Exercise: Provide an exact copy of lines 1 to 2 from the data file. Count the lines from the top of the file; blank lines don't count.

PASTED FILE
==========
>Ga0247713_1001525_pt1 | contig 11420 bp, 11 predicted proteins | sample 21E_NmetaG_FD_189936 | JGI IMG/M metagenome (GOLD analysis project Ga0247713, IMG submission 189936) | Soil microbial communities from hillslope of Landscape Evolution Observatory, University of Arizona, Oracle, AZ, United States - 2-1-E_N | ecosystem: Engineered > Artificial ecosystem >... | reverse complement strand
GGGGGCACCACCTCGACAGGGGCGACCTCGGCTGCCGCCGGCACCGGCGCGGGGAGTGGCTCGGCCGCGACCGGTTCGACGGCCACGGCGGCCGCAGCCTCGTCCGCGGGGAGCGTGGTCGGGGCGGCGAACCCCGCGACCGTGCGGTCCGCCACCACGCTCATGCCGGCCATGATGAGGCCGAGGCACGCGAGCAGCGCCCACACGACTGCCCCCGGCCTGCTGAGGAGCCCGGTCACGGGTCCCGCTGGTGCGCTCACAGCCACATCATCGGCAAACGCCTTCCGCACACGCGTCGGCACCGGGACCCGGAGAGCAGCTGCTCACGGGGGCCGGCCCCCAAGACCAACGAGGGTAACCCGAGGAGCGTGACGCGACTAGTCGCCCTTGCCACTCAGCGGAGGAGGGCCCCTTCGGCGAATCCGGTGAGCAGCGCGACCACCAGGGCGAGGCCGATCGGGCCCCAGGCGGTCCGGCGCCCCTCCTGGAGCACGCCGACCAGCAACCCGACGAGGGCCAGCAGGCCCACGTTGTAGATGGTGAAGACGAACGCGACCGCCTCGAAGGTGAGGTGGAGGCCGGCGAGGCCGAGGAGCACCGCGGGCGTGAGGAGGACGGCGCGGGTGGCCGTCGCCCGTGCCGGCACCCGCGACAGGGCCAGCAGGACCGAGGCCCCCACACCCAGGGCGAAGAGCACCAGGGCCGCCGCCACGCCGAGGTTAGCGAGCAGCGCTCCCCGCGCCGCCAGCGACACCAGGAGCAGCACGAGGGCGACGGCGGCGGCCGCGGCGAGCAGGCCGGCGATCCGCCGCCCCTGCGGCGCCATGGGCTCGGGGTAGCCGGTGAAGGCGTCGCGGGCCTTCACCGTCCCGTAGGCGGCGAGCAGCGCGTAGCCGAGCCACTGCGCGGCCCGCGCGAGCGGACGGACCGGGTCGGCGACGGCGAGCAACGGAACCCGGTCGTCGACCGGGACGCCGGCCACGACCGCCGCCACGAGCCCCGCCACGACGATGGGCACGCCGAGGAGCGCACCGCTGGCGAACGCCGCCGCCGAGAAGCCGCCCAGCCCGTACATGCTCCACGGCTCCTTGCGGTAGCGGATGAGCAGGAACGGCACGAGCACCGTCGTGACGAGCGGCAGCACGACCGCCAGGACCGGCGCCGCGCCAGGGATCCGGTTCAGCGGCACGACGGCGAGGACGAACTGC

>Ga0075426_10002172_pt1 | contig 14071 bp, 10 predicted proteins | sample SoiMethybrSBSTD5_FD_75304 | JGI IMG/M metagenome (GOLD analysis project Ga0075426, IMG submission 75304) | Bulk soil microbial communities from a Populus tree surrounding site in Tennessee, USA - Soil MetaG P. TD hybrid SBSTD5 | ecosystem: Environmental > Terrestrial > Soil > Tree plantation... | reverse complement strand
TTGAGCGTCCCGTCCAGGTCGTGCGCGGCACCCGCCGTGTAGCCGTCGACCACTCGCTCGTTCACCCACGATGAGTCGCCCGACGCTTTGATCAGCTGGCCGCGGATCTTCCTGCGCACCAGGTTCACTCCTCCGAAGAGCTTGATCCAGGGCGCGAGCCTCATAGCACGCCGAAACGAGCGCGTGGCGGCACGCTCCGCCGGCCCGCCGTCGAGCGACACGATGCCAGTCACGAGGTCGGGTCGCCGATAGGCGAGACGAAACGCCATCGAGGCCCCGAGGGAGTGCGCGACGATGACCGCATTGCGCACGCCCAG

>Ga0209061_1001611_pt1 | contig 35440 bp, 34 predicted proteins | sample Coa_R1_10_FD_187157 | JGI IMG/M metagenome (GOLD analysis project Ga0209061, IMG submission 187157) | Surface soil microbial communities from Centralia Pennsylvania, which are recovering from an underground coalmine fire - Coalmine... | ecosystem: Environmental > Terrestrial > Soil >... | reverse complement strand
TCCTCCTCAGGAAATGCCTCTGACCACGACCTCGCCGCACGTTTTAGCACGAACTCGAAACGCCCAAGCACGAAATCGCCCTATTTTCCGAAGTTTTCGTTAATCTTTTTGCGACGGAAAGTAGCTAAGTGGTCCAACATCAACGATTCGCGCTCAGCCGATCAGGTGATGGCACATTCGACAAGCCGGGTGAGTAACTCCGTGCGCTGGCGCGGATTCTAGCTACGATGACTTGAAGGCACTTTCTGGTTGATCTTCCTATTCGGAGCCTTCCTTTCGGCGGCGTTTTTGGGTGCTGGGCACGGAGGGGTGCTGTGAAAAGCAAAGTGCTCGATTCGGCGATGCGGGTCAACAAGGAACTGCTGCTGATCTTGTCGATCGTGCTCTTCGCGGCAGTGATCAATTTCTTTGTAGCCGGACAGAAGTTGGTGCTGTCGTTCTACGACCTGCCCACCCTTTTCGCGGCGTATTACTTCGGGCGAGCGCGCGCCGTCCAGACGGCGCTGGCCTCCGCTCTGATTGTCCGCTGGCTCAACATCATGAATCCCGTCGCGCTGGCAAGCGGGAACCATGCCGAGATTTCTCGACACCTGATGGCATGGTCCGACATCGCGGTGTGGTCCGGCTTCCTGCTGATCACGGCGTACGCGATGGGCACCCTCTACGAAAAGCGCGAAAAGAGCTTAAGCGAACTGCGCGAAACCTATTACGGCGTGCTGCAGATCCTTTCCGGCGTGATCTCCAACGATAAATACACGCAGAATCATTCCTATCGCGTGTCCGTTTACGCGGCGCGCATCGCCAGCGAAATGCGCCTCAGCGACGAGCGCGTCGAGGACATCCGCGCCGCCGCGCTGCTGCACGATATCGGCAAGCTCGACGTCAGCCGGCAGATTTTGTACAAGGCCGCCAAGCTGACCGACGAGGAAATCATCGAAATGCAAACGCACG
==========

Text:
>Ga0247713_1001525_pt1 | contig 11420 bp, 11 predicted proteins | sample 21E_NmetaG_FD_189936 | JGI IMG/M metagenome (GOLD analysis project Ga0247713, IMG submission 189936) | Soil microbial communities from hillslope of Landscape Evolution Observatory, University of Arizona, Oracle, AZ, United States - 2-1-E_N | ecosystem: Engineered > Artificial ecosystem >... | reverse complement strand
GGGGGCACCACCTCGACAGGGGCGACCTCGGCTGCCGCCGGCACCGGCGCGGGGAGTGGCTCGGCCGCGACCGGTTCGACGGCCACGGCGGCCGCAGCCTCGTCCGCGGGGAGCGTGGTCGGGGCGGCGAACCCCGCGACCGTGCGGTCCGCCACCACGCTCATGCCGGCCATGATGAGGCCGAGGCACGCGAGCAGCGCCCACACGACTGCCCCCGGCCTGCTGAGGAGCCCGGTCACGGGTCCCGCTGGTGCGCTCACAGCCACATCATCGGCAAACGCCTTCCGCACACGCGTCGGCACCGGGACCCGGAGAGCAGCTGCTCACGGGGGCCGGCCCCCAAGACCAACGAGGGTAACCCGAGGAGCGTGACGCGACTAGTCGCCCTTGCCACTCAGCGGAGGAGGGCCCCTTCGGCGAATCCGGTGAGCAGCGCGACCACCAGGGCGAGGCCGATCGGGCCCCAGGCGGTCCGGCGCCCCTCCTGGAGCACGCCGACCAGCAACCCGACGAGGGCCAGCAGGCCCACGTTGTAGATGGTGAAGACGAACGCGACCGCCTCGAAGGTGAGGTGGAGGCCGGCGAGGCCGAGGAGCACCGCGGGCGTGAGGAGGACGGCGCGGGTGGCCGTCGCCCGTGCCGGCACCCGCGACAGGGCCAGCAGGACCGAGGCCCCCACACCCAGGGCGAAGAGCACCAGGGCCGCCGCCACGCCGAGGTTAGCGAGCAGCGCTCCCCGCGCCGCCAGCGACACCAGGAGCAGCACGAGGGCGACGGCGGCGGCCGCGGCGAGCAGGCCGGCGATCCGCCGCCCCTGCGGCGCCATGGGCTCGGGGTAGCCGGTGAAGGCGTCGCGGGCCTTCACCGTCCCGTAGGCGGCGAGCAGCGCGTAGCCGAGCCACTGCGCGGCCCGCGCGAGCGGACGGACCGGGTCGGCGACGGCGAGCAACGGAACCCGGTCGTCGACCGGGACGCCGGCCACGACCGCCGCCACGAGCCCCGCCACGACGATGGGCACGCCGAGGAGCGCACCGCTGGCGAACGCCGCCGCCGAGAAGCCGCCCAGCCCGTACATGCTCCACGGCTCCTTGCGGTAGCGGATGAGCAGGAACGGCACGAGCACCGTCGTGACGAGCGGCAGCACGACCGCCAGGACCGGCGCCGCGCCAGGGATCCGGTTCAGCGGCACGACGGCGAGGACGAACTGC